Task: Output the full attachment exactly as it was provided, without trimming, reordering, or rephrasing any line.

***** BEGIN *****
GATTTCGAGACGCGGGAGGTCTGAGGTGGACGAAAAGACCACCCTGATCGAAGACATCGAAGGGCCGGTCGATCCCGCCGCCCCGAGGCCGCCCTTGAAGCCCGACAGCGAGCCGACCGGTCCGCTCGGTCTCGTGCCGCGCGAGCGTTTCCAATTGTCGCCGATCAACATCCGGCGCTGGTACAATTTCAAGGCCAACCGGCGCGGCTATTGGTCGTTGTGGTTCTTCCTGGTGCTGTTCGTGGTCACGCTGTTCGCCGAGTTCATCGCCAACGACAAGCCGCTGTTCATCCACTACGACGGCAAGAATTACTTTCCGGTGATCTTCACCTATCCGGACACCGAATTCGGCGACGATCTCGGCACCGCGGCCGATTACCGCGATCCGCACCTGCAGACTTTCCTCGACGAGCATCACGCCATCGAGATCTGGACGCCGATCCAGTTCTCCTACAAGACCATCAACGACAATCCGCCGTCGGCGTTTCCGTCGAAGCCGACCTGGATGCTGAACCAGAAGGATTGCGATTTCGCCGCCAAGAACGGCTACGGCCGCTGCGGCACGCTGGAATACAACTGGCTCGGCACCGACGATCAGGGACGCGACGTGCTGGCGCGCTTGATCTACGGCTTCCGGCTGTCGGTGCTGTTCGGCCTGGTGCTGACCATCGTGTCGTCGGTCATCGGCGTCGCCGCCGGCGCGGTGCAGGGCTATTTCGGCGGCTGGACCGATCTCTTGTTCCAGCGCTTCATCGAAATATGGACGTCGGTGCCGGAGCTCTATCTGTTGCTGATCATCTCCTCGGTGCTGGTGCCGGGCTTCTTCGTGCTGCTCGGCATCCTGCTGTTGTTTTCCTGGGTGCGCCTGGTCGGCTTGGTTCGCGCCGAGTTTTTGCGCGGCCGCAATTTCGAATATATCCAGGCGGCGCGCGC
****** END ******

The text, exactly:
GATTTCGAGACGCGGGAGGTCTGAGGTGGACGAAAAGACCACCCTGATCGAAGACATCGAAGGGCCGGTCGATCCCGCCGCCCCGAGGCCGCCCTTGAAGCCCGACAGCGAGCCGACCGGTCCGCTCGGTCTCGTGCCGCGCGAGCGTTTCCAATTGTCGCCGATCAACATCCGGCGCTGGTACAATTTCAAGGCCAACCGGCGCGGCTATTGGTCGTTGTGGTTCTTCCTGGTGCTGTTCGTGGTCACGCTGTTCGCCGAGTTCATCGCCAACGACAAGCCGCTGTTCATCCACTACGACGGCAAGAATTACTTTCCGGTGATCTTCACCTATCCGGACACCGAATTCGGCGACGATCTCGGCACCGCGGCCGATTACCGCGATCCGCACCTGCAGACTTTCCTCGACGAGCATCACGCCATCGAGATCTGGACGCCGATCCAGTTCTCCTACAAGACCATCAACGACAATCCGCCGTCGGCGTTTCCGTCGAAGCCGACCTGGATGCTGAACCAGAAGGATTGCGATTTCGCCGCCAAGAACGGCTACGGCCGCTGCGGCACGCTGGAATACAACTGGCTCGGCACCGACGATCAGGGACGCGACGTGCTGGCGCGCTTGATCTACGGCTTCCGGCTGTCGGTGCTGTTCGGCCTGGTGCTGACCATCGTGTCGTCGGTCATCGGCGTCGCCGCCGGCGCGGTGCAGGGCTATTTCGGCGGCTGGACCGATCTCTTGTTCCAGCGCTTCATCGAAATATGGACGTCGGTGCCGGAGCTCTATCTGTTGCTGATCATCTCCTCGGTGCTGGTGCCGGGCTTCTTCGTGCTGCTCGGCATCCTGCTGTTGTTTTCCTGGGTGCGCCTGGTCGGCTTGGTTCGCGCCGAGTTTTTGCGCGGCCGCAATTTCGAATATATCCAGGCGGCGCGCGC